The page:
Q. Can you talk about your comfort level growing on clay, in general? And then specifically to the match, you came out, you were really dictating, you were stepping into returns. After that third game, was it that she was getting more aggressive or did you feel your own level sort of drop a little bit?
MARIA SHARAPOVA: I definitely felt at 2 1 I didn't play an as aggressive on my serve as I should have, absolutely. I was up 15 Love, but after that, I, you know whether I stepped back a little bit or didn't have enough on my shots, I mean, I don't know. I can look back at the tape and maybe tell you, but I definitely felt the shift and who was a little bit more aggressive changed.
I mean, you know, I knew that after yesterday that was that was gonna be both of our goals, is to kind of because even from yesterday, you know, the girl that stepped in and had a good look at the first ball really took advantage of the point.
As for my comfort level, I feel good. I feel like I'm moving much better on the surface. I don't know if it's true, but I feel like I'm getting a little bit smarter out there and more consistent. I feel like physically nothing really bothers me. I can stay out there a lot longer than I could have years ago.
Q. We didn't know, how do you change how quickly to your left hand? Because it was amazing that two or three points that we saw.
MARIA SHARAPOVA: Because I'm actually naturally a lefty. When I was younger I played left handed for a little bit, and then I played two hands on both sides. Then I switched back to right handed.
Q. Can you describe what it was like playing in those conditions last night?
MARIA SHARAPOVA: Just when you thought it couldn't get any worse, it got worse. (laughter.)
Yeah, everything is heavy. The ball is heavy. There's tons of clay on the court. It's raining. It's not just drizzling. It's pouring for about 10 minutes. That doesn't really help matters for the rest of the match. Then it gets dark.
You've got all sorts of things, and you add the wind and you add the opponent. That's tennis for you, you know. Then you come out the next day I mean, today could have been bright and sunny and it wasn't.
You know, that's what you get. You've got to be ready for everything. We're in Europe. What can you expect? (laughter.)
Q. You just said we're in Europe. Even if the fans were supporting Justine today, I mean, the French fans, they like people who risk it, like Rezai or Safin in the past. I think you give them exactly what they wanted today.
MARIA SHARAPOVA: I gave them a win for Justine? Is that what you're saying? (laughter.)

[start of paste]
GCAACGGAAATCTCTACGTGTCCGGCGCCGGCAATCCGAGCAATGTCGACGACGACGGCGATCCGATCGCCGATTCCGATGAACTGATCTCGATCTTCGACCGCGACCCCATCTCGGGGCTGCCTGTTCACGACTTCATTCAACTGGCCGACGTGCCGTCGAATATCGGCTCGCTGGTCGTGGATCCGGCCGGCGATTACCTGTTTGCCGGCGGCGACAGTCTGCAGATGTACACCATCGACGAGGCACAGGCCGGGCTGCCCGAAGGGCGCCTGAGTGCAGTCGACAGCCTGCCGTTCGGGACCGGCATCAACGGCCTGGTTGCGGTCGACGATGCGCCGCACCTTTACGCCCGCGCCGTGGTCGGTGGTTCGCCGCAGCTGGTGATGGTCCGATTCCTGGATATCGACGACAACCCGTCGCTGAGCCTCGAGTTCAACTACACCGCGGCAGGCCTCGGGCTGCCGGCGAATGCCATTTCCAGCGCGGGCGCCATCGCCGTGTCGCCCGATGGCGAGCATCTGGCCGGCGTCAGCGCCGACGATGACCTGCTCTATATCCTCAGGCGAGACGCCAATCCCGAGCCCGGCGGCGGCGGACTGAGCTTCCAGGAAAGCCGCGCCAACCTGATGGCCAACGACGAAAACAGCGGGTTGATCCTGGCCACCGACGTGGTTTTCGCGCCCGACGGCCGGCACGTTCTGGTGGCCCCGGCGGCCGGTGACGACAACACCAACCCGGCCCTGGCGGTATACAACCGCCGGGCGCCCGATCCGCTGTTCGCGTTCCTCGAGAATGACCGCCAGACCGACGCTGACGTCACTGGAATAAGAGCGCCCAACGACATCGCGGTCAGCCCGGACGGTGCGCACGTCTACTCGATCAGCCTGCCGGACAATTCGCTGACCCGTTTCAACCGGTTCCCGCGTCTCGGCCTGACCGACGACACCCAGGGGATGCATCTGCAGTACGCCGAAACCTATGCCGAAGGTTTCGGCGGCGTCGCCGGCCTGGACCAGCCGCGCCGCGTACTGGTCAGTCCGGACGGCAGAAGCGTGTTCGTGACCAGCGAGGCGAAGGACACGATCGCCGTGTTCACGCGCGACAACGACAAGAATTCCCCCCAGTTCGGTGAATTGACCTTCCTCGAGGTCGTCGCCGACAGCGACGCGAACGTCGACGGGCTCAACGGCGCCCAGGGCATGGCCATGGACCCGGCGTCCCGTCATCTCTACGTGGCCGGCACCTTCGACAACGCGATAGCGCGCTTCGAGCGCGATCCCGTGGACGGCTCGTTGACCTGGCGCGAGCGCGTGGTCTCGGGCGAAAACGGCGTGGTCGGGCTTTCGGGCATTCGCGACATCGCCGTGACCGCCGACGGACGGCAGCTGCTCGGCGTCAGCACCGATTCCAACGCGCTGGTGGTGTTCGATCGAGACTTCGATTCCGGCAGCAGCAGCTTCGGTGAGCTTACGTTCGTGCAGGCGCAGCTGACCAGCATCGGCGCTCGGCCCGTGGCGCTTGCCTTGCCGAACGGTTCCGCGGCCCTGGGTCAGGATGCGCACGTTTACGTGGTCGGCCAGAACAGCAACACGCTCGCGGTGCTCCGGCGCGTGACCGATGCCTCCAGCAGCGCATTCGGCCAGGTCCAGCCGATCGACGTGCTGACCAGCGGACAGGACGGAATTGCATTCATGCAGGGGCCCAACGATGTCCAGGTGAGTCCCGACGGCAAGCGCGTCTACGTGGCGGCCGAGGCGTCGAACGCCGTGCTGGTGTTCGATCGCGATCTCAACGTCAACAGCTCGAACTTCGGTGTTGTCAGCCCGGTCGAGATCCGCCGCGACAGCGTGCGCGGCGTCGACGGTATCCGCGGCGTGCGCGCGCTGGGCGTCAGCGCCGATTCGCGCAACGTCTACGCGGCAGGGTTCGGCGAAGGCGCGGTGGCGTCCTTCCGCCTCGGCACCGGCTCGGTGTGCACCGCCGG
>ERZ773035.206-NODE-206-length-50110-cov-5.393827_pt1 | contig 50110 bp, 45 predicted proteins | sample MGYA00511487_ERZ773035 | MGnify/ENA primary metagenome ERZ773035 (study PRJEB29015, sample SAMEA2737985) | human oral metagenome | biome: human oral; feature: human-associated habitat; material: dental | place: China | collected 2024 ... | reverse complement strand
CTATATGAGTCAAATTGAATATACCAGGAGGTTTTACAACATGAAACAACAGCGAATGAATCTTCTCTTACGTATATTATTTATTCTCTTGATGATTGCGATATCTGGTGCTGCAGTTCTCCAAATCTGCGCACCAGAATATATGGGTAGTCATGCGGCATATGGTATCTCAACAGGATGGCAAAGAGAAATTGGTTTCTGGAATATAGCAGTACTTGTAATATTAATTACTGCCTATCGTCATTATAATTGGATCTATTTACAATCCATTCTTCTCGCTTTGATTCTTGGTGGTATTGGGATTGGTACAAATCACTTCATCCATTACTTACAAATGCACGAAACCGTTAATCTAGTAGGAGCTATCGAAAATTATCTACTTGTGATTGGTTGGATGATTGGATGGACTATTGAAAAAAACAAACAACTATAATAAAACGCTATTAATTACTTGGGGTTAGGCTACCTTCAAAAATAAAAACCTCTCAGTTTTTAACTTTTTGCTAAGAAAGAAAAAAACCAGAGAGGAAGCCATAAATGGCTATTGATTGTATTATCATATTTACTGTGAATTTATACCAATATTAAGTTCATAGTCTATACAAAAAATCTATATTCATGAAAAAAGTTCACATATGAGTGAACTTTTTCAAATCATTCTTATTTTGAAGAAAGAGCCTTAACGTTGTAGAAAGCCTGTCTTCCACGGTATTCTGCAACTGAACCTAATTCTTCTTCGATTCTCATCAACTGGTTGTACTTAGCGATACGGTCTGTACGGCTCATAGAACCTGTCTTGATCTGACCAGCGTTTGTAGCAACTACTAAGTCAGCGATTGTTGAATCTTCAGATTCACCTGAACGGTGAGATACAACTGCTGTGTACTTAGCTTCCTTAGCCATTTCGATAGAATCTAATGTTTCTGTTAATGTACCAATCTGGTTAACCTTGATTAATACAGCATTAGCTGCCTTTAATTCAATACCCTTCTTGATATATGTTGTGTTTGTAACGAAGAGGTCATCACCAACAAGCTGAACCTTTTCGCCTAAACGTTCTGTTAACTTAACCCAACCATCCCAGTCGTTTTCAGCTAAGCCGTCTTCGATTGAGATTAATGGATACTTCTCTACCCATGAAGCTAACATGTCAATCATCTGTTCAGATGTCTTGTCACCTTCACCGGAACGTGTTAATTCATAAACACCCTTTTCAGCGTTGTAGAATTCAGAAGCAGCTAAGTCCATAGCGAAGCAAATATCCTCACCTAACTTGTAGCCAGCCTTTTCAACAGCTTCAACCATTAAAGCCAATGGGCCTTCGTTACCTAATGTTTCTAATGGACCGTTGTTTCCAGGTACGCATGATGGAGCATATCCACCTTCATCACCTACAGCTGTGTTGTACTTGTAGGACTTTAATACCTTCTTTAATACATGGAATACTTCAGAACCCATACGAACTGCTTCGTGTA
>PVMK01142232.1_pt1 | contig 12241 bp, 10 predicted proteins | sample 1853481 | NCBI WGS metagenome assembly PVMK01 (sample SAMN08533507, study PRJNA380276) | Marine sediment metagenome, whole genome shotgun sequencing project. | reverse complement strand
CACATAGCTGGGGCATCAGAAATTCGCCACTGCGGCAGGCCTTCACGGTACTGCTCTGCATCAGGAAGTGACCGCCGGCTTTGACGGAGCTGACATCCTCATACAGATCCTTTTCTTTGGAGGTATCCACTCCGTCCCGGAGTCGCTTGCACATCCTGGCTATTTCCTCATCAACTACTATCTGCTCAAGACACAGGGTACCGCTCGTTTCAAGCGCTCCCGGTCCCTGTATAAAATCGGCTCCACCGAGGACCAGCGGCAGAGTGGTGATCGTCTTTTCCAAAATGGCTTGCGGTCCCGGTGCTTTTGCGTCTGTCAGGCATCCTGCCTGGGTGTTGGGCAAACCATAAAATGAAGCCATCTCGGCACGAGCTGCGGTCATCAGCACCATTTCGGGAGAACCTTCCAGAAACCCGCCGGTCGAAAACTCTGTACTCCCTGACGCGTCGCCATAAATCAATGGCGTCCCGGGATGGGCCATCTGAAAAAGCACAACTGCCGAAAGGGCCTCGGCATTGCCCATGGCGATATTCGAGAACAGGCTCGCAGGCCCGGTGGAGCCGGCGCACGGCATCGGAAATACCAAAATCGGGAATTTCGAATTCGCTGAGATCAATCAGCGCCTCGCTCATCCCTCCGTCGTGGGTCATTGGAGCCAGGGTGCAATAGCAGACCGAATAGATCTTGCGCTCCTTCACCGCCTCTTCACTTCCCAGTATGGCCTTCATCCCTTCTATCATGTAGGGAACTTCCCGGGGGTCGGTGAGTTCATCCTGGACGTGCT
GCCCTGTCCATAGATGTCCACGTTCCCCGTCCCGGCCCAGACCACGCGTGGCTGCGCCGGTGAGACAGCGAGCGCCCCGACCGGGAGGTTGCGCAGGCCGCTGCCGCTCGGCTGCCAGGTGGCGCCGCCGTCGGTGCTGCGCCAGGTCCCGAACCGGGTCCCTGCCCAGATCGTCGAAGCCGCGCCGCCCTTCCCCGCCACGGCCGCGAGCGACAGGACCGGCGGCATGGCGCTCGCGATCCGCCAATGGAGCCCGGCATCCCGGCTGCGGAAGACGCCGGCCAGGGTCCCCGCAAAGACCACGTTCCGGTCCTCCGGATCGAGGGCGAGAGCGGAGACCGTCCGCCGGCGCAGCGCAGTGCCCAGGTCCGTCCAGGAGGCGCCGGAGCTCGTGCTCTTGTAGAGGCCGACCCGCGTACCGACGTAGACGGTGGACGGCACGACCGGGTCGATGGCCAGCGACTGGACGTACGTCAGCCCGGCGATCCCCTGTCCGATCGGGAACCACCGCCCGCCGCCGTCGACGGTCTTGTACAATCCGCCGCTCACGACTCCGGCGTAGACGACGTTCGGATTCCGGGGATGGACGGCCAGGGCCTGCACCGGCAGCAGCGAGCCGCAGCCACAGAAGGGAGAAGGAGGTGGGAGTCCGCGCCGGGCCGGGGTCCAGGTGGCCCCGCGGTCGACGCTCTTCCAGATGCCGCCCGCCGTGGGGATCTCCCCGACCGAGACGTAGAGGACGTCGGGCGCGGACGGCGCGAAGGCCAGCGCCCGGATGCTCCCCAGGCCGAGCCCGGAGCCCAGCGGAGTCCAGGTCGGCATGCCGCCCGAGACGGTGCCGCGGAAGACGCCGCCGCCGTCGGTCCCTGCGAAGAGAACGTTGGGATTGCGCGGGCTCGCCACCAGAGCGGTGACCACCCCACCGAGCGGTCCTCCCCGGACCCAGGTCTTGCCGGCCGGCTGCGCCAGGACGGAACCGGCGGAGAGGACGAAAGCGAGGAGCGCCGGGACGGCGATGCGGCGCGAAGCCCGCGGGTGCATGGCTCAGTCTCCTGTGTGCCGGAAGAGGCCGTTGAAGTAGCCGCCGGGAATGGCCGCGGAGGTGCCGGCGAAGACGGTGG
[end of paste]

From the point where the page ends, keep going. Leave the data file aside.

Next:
Q. No. They cheered...
MARIA SHARAPOVA: Thank you, Maria. Merry Christmas.
Q. They cheered much more for you than in the past. They really liked the way you attacked. Around me a lot of French fans were shouting your name. I know you're concentrated so you can't hear. I know you said that every player has his own style. I'm not telling you that you will change your style. But do you think that you need their support a bit like today, even if it was a just little, in the future to win here?
MARIA SHARAPOVA: Of course I appreciate every support I can get, and I know I have my fair share of support. Whether it's in the stadium or if it's miles away, I know that I have it. You know, it definitely brings out the best in you. If you're down, they certainly can help you out.
But going into a match against Justine who's won the tournament, you know, so many times and, you know, lives so close by, it's very normal and natural. You expect it.
It doesn't bother me at all. I mean, I've played numerous matches in my career where I wasn't the favorite or, you know, someone else wanted the other person to win. It's just part of the sport.
You know, when you're out there, it's not about who's cheering for who, it's about trying to win a tennis match.
Q. I mean, today they liked what you did. I mean, did you realize that?
MARIA SHARAPOVA: Yeah, I mean, I certainly I felt their support, and you always do. Even if they're not even if no one is cheering for you in the stadium, they bought a ticket to watch you. I'm sure they have some sort of respect for you, you know.
That's my view on it.
Q. I know you players can't do a great deal about the scheduling, but were you rather surprised that a match between you and Justine, which was the best match of the day on the program, would have been scheduled yesterday behind two men's matches which could have gone five sets, therefore there was a great chance you would probably not start until 5:00 or 6:00 in the evening?
MARIA SHARAPOVA: I'm going to be politically correct on this answer.
Q. (Off microphone.)
MARIA SHARAPOVA: I know you wouldn't. Wouldn't you want that little drama for your English papers? (laughter.)
To be honest, it's the way it is. It really is. I mean, would I have liked to play third and try to finish the match? Absolutely. But it's the way it is.
Obviously the men have a Sunday final, so they have a little bit more days. But, you know, I'm not here to complain. It was the same for Justine, and the same thing happened to her matches the day before. We had to reschedule and play the next day.
So, I mean, in a Grand Slam you usually have those days in between, and we really haven't. But, you know, that's this year. Maybe next year will be different.